Georgia Teen Inspired By Her Mother Wins Doodle For Google Contest

Georgia native Arantza Peña Popo won the national Doodle for Google contest.

Arantza Pena Popo on The Tonight Show with Jimmy Fallon.
Photo Credit: YouTube

| August 13 2019,

5:37 pm

Georgia teen Arantza Peña Popo was named the winner of the Doodle for Google contest. Google asked children across the country to redesign the Google logo using the theme “When I grow up, I hope...”

Popo, who was chosen out of 222,000 students, submitted a stirring portrait of her family that took over the Google homepage Tuesday. She named the painting “Once you get it, you give back,” and said it was made in honor of her mother.

“When I grow up, I hope to care for my mom as much as she cared for me my entire life,” she told Jimmy Fallon on Monday night.

Fallon was one of the judges for the contest and brought her on his show to celebrate.


“My mom has done so much for me and sacrificed a lot,” Popo added.

In addition to getting her art in front of billions of computer screens, Popo will receive a $30,000 scholarship which she plans to use when she attends the University of Southern California in the fall.

Her high school in Georgia, Arabia Mountain High School, also benefited from her win. Google will deck them out with a $50,000 technology package.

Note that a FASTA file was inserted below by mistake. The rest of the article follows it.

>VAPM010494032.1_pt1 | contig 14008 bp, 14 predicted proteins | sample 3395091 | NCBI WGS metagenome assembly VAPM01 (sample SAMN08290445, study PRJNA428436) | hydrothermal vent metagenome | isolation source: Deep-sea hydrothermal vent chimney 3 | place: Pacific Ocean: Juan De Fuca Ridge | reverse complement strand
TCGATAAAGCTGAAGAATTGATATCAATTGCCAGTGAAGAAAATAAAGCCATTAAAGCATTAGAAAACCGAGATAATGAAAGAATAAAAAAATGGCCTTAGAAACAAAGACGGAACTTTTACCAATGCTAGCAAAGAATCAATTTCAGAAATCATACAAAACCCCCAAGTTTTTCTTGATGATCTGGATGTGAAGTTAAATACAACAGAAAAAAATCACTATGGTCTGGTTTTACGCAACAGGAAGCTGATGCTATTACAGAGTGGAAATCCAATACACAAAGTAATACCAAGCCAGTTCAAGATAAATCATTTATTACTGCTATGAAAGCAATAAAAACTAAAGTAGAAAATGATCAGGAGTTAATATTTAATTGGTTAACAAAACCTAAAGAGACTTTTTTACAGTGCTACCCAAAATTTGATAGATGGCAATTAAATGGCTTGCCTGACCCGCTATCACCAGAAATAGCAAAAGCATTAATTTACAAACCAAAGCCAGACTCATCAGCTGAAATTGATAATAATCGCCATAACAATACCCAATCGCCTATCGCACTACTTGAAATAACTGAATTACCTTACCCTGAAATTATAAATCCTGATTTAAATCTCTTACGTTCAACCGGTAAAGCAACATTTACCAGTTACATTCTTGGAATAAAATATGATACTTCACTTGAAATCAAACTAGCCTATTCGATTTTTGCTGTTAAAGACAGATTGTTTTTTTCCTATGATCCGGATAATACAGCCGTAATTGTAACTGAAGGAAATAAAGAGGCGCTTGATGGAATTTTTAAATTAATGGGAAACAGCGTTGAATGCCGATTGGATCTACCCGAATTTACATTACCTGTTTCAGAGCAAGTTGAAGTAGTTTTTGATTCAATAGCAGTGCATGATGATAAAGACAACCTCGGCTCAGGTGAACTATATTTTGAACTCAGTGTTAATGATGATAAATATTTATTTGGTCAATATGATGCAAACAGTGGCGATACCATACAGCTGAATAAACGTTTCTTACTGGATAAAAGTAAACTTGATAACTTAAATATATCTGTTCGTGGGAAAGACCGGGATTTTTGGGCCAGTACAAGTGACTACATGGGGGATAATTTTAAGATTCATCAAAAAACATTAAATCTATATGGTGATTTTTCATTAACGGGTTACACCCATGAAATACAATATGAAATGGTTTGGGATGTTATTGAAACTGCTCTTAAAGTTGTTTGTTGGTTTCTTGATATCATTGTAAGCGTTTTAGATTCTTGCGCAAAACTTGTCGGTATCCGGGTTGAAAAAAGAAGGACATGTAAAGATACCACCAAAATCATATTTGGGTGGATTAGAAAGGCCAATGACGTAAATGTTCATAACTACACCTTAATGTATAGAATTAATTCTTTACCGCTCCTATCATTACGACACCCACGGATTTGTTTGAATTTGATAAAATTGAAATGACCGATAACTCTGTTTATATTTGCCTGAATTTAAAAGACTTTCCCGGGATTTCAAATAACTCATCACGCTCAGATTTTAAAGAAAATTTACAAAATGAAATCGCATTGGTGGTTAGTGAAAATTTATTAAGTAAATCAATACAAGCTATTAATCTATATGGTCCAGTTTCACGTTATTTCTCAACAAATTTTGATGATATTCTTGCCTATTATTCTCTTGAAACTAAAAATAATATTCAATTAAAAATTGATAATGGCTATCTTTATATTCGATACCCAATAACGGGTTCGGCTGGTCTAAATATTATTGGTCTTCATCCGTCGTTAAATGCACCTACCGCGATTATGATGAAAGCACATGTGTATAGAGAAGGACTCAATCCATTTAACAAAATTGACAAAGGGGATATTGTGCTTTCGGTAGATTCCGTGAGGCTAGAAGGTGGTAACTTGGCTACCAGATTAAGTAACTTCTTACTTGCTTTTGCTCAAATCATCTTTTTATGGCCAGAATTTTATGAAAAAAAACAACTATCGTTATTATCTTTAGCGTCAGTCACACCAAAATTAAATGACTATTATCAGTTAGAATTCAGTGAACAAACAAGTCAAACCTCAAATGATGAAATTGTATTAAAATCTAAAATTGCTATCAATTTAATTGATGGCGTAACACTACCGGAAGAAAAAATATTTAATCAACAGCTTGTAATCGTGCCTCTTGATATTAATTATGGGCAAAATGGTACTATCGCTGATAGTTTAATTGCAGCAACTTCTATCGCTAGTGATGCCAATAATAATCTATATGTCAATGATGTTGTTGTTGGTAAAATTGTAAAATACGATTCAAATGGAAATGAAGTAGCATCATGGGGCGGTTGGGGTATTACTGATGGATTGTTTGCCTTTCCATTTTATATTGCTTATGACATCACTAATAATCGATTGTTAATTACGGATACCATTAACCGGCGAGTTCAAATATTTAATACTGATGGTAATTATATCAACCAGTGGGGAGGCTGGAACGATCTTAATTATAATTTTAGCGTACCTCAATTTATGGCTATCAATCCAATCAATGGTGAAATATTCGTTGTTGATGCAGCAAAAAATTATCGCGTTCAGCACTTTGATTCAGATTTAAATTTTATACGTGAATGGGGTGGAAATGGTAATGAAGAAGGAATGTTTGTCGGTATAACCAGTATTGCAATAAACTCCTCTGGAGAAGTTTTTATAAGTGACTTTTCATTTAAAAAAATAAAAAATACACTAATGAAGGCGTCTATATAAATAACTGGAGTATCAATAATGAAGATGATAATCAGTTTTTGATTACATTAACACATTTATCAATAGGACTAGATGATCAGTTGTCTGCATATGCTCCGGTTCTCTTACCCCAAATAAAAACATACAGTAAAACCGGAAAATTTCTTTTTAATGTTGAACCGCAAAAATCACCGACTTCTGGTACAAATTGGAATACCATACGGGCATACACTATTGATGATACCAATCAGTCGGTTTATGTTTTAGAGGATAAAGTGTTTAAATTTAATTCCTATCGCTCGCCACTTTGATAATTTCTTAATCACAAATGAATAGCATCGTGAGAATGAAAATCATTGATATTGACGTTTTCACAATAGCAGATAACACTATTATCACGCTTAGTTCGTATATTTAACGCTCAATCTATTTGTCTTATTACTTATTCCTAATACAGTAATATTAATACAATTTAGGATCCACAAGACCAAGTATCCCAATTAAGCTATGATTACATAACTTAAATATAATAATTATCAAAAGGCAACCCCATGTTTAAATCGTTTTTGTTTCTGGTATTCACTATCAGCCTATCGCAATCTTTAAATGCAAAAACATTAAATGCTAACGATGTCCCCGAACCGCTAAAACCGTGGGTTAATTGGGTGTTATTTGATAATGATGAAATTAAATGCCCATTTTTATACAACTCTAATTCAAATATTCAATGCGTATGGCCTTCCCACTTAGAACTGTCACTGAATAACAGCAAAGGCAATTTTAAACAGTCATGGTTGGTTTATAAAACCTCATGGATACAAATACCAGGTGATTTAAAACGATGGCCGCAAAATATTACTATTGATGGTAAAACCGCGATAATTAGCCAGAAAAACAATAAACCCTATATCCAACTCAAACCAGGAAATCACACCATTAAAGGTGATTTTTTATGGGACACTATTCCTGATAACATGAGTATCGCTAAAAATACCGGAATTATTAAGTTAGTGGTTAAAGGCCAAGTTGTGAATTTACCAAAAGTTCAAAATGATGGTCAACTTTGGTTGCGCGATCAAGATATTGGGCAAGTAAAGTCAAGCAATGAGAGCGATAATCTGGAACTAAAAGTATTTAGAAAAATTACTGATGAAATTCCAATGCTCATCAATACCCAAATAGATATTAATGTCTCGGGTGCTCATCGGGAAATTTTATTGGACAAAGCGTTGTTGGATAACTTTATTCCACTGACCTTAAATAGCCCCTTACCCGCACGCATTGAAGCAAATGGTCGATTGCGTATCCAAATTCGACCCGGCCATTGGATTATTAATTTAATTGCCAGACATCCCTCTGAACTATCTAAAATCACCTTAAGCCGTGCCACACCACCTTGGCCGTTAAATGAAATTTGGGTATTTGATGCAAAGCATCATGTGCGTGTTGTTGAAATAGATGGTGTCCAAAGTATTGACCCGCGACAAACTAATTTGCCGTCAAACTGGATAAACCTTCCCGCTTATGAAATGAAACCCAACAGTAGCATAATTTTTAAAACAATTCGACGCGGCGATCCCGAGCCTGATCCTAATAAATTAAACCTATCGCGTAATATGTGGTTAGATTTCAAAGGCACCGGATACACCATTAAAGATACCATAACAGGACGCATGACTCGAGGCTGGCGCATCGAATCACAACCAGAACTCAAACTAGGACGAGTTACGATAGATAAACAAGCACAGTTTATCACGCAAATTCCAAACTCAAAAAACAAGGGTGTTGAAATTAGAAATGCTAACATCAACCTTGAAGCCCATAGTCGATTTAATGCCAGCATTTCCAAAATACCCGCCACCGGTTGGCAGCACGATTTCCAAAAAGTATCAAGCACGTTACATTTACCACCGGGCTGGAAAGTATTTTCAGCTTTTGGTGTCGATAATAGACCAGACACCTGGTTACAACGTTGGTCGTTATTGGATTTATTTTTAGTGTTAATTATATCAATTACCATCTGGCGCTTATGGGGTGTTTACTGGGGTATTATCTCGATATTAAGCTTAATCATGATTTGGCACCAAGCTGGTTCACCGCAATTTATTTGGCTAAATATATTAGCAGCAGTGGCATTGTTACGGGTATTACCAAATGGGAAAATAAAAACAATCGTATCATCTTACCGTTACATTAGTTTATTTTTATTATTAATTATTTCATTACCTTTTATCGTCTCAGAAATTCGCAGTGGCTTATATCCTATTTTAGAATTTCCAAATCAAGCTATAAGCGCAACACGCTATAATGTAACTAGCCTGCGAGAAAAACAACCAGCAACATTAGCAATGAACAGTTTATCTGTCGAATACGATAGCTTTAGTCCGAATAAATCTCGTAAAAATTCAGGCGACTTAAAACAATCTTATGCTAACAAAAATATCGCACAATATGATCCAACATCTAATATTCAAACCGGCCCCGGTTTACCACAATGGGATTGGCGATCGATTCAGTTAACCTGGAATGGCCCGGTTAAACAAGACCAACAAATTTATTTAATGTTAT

Popo was valedictorian of her class this year and is already an accomplished artist. She came to the United States as a child from Colombia and many of her pieces are centered on immigration. She won the grand prize in the Congressional Arts Competition last year and scored first place in another contest in October.

“Early in high school I kind of believed that artwork, like the highest kind of artwork, was the one with the best technical ability. You know, the one that’s most photorealistic, but now as I’m going through my stages and like seeing different kinds of art, I’ve learned that it’s more about the concept and about the message,” she told Vox Atlanta last year.

“You know, how you’re kind of filling up space and also creating accessibility for the general public through your artwork, and that’s helped me create a stronger message and create stronger artwork in general."




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